It's an awkward move that's oddly out of step with how Xbox and PlayStation have operated for years, which let users designate a 'home' or 'primary' consoles, respectively, and download games onto multiple machines. But this restriction is even worse for a console like the Switch. Sure, users might not run into more issues if their new Nintendo console sits firmly nestled in their entertainment center.
But should you heed its hybrid call and pluck it from out of the cradle for a worldly adventure, danger calls. If you absentmindedly leave it on the bus seat, you're leaving all your eShop-bought games locked into the Switch with it. At this time, you can't detach your Nintendo Account from your console remotely -- you would have to contact Nintendo's help like and hope they let you in.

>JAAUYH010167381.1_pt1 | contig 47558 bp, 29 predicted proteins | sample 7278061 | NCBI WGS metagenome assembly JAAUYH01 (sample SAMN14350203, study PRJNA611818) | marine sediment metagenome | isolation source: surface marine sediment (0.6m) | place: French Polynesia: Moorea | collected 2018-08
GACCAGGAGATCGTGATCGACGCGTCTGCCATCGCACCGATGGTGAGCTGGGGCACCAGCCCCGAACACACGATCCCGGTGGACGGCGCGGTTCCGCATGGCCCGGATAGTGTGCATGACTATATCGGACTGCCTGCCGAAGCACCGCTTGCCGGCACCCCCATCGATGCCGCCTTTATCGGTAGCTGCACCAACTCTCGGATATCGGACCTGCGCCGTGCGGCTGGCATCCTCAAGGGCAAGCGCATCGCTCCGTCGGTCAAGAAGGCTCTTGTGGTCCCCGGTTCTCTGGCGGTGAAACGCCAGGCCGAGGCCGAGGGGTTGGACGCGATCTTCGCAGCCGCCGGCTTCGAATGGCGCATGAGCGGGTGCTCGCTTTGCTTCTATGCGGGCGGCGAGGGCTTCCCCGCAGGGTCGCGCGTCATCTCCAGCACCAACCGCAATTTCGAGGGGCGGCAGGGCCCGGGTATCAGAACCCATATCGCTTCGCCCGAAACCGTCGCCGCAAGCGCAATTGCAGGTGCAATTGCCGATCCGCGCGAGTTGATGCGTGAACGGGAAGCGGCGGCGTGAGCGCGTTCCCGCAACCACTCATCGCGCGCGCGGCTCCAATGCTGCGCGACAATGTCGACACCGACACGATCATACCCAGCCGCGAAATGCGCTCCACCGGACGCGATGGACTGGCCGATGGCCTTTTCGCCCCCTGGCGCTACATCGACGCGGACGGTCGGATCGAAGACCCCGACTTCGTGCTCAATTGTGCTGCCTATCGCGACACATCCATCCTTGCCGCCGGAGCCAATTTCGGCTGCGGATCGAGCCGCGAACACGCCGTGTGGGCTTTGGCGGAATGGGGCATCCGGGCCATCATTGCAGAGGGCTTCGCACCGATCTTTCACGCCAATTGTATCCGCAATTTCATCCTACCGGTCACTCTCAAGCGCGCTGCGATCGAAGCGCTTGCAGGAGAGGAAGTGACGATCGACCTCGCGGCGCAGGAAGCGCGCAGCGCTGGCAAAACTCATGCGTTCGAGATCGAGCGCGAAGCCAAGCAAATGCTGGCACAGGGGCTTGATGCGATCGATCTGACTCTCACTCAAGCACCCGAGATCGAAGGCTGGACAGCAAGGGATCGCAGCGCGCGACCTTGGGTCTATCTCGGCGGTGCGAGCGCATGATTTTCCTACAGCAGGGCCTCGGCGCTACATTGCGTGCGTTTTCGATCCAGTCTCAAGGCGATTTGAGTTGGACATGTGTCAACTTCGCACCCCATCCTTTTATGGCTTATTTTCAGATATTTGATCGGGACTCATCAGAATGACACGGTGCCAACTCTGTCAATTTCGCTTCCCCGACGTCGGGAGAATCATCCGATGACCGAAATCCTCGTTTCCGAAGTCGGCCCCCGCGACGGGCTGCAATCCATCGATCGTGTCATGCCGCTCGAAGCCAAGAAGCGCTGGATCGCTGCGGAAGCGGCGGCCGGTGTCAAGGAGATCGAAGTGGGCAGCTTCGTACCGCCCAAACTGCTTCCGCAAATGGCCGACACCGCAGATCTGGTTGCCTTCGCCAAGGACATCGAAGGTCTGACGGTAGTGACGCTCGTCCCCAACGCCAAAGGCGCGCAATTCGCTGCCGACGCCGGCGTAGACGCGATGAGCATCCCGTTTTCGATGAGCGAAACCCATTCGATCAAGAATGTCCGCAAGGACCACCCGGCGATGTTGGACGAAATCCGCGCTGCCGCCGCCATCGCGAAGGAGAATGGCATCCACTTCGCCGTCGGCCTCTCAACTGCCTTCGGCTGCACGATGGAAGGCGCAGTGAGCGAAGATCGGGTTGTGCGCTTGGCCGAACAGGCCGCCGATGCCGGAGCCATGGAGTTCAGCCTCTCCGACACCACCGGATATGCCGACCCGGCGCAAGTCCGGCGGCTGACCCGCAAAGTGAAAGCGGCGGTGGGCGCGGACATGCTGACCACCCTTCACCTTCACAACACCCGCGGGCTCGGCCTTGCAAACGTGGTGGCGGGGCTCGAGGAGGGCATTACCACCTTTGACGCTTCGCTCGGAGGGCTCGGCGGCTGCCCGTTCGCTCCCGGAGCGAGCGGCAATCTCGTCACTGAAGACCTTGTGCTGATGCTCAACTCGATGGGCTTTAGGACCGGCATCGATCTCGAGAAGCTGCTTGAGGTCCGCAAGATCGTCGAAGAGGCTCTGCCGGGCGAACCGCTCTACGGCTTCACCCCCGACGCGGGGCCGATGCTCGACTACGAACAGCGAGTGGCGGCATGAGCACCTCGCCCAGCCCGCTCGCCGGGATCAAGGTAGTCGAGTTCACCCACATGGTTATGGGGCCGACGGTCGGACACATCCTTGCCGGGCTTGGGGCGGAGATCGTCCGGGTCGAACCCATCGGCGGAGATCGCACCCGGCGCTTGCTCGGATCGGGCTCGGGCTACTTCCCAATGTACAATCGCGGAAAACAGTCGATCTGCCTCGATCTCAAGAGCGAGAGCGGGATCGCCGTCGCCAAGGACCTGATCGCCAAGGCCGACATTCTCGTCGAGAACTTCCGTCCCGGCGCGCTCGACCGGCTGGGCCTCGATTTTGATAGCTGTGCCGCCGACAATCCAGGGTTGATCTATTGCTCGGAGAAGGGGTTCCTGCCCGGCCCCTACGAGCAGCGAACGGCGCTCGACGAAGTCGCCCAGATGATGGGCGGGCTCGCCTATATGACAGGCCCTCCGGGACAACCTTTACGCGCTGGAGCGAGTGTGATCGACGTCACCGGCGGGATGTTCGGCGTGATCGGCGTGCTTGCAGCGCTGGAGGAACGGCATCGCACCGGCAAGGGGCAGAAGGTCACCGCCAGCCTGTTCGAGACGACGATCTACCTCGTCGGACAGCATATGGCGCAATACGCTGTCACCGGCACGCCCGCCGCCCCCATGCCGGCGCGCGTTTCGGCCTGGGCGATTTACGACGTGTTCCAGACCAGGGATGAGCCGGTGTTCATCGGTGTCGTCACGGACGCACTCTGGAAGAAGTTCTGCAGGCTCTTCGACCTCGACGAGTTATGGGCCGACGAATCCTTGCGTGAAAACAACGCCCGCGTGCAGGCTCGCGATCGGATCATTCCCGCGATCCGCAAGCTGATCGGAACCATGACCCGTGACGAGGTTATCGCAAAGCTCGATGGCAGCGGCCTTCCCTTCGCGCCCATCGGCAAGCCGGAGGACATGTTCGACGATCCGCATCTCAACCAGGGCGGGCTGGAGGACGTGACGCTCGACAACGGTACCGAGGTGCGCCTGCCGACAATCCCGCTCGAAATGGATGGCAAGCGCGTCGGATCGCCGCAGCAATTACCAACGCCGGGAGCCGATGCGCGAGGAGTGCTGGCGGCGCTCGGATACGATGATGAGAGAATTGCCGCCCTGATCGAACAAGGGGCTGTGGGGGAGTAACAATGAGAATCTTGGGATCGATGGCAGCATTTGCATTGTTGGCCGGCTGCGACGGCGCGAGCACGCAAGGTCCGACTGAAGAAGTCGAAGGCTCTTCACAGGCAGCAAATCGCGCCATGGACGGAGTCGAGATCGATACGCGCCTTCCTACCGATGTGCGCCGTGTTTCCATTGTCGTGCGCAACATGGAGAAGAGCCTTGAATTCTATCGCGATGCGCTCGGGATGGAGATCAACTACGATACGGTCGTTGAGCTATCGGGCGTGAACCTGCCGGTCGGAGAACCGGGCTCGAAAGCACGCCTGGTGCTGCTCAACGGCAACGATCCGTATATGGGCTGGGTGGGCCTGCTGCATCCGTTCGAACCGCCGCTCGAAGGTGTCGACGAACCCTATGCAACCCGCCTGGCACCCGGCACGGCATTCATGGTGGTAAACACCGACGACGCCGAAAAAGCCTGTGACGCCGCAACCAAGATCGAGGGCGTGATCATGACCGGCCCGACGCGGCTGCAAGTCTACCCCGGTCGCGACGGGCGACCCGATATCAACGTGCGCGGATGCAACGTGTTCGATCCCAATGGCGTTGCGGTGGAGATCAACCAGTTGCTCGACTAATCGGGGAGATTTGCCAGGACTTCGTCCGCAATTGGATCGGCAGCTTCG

Xbox, PlayStation and Steam store their game permissions in the cloud, letting you download the content you own simply after signing in on a new machine. Some of these also let you migrate save data. But Nintendo doesn't currently offer cloud or SD storage for saved games. That means, if your Switch gets stolen, you'll have to contact the company and bargain for access to your Nintendo Account, assign it to a new machine, and download your titles anew -- but no matter what, you'll have to start all your games from scratch. Keep your consoles close, Switchers.